Tim Piazza was a 19-year-old sophomore at Penn State University when he died on February 4, 2017, after being severely hazed during a bid night event for Beta Theta Pi fraternity. Tim grew up in Readington Township, NJ, as the beloved youngest child of Evelyn and Jim Piazza, and brother to Mike.
Tim graduated from Hunterdon Central Regional High School, where he played football and did spring track. He participated in the school’s Teen Prevention Education Program, educating 8th and 9th graders on peer pressure, bullying, and other issues facing students. At Penn State, Tim was majoring in engineering, and his goal was to help create prosthetics for children after graduation.
Tim was hazed on the first night of pledging, and forced to consume a large amount of alcohol in a short time. Heavily intoxicated, Tim fell down the stairs in the fraternity house. Fraternity members carried him back up and placed him on a couch. Tim attempted to get up multiple times throughout the night, and fell each time. No one called for help for more than 12 hours after Tim’s initial fall, too late to prevent Tim from succumbing to his injuries.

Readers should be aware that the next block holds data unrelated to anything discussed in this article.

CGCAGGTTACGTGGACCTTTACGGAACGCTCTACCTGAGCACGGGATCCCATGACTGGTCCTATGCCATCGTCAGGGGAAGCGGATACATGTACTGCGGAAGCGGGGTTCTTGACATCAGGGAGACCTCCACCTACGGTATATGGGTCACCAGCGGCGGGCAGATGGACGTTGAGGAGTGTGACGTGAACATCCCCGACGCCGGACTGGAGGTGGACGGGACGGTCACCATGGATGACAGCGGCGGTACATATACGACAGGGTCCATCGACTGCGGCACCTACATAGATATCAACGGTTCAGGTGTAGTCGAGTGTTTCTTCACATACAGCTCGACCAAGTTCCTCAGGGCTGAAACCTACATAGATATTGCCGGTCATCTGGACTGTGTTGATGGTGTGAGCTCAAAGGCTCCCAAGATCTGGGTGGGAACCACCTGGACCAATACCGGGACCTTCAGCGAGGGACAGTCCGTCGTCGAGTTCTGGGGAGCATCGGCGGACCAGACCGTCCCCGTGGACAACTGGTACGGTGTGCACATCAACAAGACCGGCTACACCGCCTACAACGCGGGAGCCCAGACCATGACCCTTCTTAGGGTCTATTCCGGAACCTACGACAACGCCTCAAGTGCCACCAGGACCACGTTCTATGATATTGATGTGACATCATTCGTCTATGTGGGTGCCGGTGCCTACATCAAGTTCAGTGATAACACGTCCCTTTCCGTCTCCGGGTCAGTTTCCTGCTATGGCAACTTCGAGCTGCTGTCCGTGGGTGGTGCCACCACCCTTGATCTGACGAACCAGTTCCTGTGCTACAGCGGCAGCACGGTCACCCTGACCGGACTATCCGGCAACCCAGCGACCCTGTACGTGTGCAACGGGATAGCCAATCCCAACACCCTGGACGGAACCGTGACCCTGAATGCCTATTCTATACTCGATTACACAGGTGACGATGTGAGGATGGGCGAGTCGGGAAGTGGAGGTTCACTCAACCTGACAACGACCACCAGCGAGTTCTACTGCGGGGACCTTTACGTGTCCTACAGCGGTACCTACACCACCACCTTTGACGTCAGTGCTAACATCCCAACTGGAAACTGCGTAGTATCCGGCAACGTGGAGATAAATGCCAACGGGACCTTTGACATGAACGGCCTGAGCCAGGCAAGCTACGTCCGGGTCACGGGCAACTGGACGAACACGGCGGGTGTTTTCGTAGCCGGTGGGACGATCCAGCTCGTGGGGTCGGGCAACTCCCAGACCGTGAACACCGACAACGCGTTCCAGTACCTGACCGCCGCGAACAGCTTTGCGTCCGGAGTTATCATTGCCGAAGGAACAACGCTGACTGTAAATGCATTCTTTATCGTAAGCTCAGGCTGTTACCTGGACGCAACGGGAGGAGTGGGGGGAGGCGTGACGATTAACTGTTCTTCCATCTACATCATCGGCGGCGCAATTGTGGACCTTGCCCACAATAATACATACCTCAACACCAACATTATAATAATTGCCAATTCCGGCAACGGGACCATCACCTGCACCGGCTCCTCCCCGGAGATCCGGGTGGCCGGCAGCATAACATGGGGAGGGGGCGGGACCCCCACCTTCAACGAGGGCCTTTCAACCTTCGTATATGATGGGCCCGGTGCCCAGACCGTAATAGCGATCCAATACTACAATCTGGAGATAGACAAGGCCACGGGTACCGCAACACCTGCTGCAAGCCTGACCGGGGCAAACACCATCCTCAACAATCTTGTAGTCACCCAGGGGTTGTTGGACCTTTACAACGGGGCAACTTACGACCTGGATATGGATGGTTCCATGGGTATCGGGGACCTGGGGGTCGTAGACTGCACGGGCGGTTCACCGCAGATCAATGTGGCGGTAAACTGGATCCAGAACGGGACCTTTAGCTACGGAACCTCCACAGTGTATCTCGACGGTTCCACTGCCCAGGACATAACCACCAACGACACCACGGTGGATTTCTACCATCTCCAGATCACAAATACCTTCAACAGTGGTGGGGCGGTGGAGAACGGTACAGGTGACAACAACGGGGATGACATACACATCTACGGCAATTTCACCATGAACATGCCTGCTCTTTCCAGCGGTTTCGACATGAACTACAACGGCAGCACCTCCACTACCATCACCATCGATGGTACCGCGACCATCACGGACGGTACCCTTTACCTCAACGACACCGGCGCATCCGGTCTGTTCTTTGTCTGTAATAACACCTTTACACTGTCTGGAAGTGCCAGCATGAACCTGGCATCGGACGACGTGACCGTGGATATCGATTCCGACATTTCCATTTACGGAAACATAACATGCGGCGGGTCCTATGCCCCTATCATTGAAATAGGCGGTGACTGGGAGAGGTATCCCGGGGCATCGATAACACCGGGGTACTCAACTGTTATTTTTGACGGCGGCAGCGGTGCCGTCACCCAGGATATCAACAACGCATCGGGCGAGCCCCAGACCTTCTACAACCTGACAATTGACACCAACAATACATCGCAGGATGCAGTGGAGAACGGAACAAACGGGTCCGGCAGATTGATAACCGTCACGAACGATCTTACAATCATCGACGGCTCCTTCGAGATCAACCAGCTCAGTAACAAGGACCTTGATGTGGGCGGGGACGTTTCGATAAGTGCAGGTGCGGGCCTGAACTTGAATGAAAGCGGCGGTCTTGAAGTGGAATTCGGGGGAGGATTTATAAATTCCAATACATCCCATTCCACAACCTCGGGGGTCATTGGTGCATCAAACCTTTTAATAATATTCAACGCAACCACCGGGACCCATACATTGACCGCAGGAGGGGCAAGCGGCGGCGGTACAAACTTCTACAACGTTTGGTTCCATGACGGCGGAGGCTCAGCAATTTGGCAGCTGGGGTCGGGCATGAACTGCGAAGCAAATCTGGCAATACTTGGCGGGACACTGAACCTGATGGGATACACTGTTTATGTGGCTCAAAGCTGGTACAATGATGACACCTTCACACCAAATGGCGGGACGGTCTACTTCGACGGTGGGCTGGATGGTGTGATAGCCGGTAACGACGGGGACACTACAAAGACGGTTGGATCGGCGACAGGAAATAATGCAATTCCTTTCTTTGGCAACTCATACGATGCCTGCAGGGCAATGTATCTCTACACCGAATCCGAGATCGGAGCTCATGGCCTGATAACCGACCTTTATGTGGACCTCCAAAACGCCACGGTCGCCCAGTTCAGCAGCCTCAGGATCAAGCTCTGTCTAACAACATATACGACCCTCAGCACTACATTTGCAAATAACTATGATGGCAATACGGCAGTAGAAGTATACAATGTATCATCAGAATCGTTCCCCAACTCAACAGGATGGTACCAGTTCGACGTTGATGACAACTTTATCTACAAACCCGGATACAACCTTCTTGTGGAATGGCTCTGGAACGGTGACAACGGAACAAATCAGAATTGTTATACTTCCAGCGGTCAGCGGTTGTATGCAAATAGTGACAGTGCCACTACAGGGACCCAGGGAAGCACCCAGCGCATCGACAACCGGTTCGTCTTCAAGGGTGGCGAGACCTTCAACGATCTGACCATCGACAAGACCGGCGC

“Hazing is so insidious — you don’t even realize until you’re in it (and maybe not even then), and then you don’t feel like you can walk away because you’re under duress,” Evelyn says. “The fact that it happened to Tim…it could really happen to anyone. The hazing was by people who supposedly liked him — they liked Tim enough to invite him to join their organization, but they didn’t care enough about him to save his life. That really hurts, because he was such an incredible person, and it was so cruel to not call for help when he obviously needed it…and to put him in that position in the first place. If they had never done this and Tim was able to pledge and be part of that organization, they would have loved him — he would have been such an asset to them and to the world. Instead, so many people’s lives were affected by losing him. It hurts just as much 4.5 years later as it did in the beginning.”
Tim’s family runs a foundation in his memory that provides scholarships to student-athletes at his high school, as well as prosthetics for children who could not otherwise afford them.